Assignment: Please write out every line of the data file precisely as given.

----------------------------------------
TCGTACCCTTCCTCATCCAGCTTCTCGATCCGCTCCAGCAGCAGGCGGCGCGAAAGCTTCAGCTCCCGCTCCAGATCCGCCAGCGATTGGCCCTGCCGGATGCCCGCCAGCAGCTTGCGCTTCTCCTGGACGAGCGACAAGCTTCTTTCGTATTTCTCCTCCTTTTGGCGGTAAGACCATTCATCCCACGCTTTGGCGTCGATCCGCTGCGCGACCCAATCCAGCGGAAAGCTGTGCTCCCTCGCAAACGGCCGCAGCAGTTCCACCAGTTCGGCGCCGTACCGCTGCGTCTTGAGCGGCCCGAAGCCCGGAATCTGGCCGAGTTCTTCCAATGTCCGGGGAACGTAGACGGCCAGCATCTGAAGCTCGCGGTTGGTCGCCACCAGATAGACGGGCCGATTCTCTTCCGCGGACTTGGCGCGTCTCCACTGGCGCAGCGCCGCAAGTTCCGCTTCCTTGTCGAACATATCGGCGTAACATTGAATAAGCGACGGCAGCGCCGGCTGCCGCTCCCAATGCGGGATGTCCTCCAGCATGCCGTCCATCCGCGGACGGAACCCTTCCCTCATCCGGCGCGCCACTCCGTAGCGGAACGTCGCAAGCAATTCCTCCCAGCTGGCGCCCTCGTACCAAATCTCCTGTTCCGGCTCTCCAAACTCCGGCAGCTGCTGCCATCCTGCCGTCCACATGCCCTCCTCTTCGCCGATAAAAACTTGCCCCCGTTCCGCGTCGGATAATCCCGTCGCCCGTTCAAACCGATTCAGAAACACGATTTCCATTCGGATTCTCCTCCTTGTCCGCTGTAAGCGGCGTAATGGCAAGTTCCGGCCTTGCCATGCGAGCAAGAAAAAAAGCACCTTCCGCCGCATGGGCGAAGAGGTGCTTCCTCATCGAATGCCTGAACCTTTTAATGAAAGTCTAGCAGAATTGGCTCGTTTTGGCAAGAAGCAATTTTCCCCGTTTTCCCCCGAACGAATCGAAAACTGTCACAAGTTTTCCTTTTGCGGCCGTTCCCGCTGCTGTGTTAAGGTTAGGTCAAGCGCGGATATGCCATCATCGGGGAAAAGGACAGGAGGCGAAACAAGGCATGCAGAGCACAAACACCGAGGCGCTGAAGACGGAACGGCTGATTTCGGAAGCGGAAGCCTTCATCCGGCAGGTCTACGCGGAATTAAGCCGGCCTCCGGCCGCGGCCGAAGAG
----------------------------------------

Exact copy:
TCGTACCCTTCCTCATCCAGCTTCTCGATCCGCTCCAGCAGCAGGCGGCGCGAAAGCTTCAGCTCCCGCTCCAGATCCGCCAGCGATTGGCCCTGCCGGATGCCCGCCAGCAGCTTGCGCTTCTCCTGGACGAGCGACAAGCTTCTTTCGTATTTCTCCTCCTTTTGGCGGTAAGACCATTCATCCCACGCTTTGGCGTCGATCCGCTGCGCGACCCAATCCAGCGGAAAGCTGTGCTCCCTCGCAAACGGCCGCAGCAGTTCCACCAGTTCGGCGCCGTACCGCTGCGTCTTGAGCGGCCCGAAGCCCGGAATCTGGCCGAGTTCTTCCAATGTCCGGGGAACGTAGACGGCCAGCATCTGAAGCTCGCGGTTGGTCGCCACCAGATAGACGGGCCGATTCTCTTCCGCGGACTTGGCGCGTCTCCACTGGCGCAGCGCCGCAAGTTCCGCTTCCTTGTCGAACATATCGGCGTAACATTGAATAAGCGACGGCAGCGCCGGCTGCCGCTCCCAATGCGGGATGTCCTCCAGCATGCCGTCCATCCGCGGACGGAACCCTTCCCTCATCCGGCGCGCCACTCCGTAGCGGAACGTCGCAAGCAATTCCTCCCAGCTGGCGCCCTCGTACCAAATCTCCTGTTCCGGCTCTCCAAACTCCGGCAGCTGCTGCCATCCTGCCGTCCACATGCCCTCCTCTTCGCCGATAAAAACTTGCCCCCGTTCCGCGTCGGATAATCCCGTCGCCCGTTCAAACCGATTCAGAAACACGATTTCCATTCGGATTCTCCTCCTTGTCCGCTGTAAGCGGCGTAATGGCAAGTTCCGGCCTTGCCATGCGAGCAAGAAAAAAAGCACCTTCCGCCGCATGGGCGAAGAGGTGCTTCCTCATCGAATGCCTGAACCTTTTAATGAAAGTCTAGCAGAATTGGCTCGTTTTGGCAAGAAGCAATTTTCCCCGTTTTCCCCCGAACGAATCGAAAACTGTCACAAGTTTTCCTTTTGCGGCCGTTCCCGCTGCTGTGTTAAGGTTAGGTCAAGCGCGGATATGCCATCATCGGGGAAAAGGACAGGAGGCGAAACAAGGCATGCAGAGCACAAACACCGAGGCGCTGAAGACGGAACGGCTGATTTCGGAAGCGGAAGCCTTCATCCGGCAGGTCTACGCGGAATTAAGCCGGCCTCCGGCCGCGGCCGAAGAG